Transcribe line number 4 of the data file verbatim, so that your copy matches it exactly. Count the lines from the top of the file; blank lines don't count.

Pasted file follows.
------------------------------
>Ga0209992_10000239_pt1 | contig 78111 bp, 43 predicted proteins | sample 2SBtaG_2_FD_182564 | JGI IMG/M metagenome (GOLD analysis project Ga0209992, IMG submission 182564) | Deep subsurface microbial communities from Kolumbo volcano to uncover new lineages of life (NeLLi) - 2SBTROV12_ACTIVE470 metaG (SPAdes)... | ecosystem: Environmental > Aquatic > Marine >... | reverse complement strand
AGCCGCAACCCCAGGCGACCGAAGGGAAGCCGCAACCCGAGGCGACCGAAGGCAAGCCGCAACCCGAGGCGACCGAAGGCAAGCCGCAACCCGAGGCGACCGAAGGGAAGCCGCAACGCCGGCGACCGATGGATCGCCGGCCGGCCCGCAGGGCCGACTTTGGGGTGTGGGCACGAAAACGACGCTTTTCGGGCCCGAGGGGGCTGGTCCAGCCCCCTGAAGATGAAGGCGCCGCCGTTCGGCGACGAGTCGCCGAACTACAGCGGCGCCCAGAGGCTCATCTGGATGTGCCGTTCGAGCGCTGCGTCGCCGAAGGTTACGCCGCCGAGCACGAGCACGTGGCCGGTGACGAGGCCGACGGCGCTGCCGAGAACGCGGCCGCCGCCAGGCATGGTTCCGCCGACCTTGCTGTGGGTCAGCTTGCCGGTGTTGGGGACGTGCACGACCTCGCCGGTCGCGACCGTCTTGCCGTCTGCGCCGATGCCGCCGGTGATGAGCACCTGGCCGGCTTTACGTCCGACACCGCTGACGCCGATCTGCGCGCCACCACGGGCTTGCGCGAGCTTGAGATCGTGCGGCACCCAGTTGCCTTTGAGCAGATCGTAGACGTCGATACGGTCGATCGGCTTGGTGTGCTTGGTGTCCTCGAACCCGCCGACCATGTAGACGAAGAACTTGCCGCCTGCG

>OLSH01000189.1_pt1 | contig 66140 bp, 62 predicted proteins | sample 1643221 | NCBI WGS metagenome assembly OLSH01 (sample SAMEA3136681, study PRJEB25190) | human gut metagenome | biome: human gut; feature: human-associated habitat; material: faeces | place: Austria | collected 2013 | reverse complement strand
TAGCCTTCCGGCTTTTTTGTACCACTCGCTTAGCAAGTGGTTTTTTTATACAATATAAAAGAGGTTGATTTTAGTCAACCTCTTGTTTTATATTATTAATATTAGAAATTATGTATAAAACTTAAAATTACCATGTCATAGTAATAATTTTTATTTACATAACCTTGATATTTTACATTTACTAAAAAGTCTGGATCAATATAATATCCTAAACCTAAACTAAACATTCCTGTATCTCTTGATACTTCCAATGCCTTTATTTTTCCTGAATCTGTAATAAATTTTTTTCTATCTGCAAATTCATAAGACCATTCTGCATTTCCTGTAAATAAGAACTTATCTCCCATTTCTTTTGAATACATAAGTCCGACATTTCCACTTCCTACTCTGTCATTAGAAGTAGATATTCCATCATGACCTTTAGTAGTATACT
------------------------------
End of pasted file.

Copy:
TAGCCTTCCGGCTTTTTTGTACCACTCGCTTAGCAAGTGGTTTTTTTATACAATATAAAAGAGGTTGATTTTAGTCAACCTCTTGTTTTATATTATTAATATTAGAAATTATGTATAAAACTTAAAATTACCATGTCATAGTAATAATTTTTATTTACATAACCTTGATATTTTACATTTACTAAAAAGTCTGGATCAATATAATATCCTAAACCTAAACTAAACATTCCTGTATCTCTTGATACTTCCAATGCCTTTATTTTTCCTGAATCTGTAATAAATTTTTTTCTATCTGCAAATTCATAAGACCATTCTGCATTTCCTGTAAATAAGAACTTATCTCCCATTTCTTTTGAATACATAAGTCCGACATTTCCACTTCCTACTCTGTCATTAGAAGTAGATATTCCATCATGACCTTTAGTAGTATACT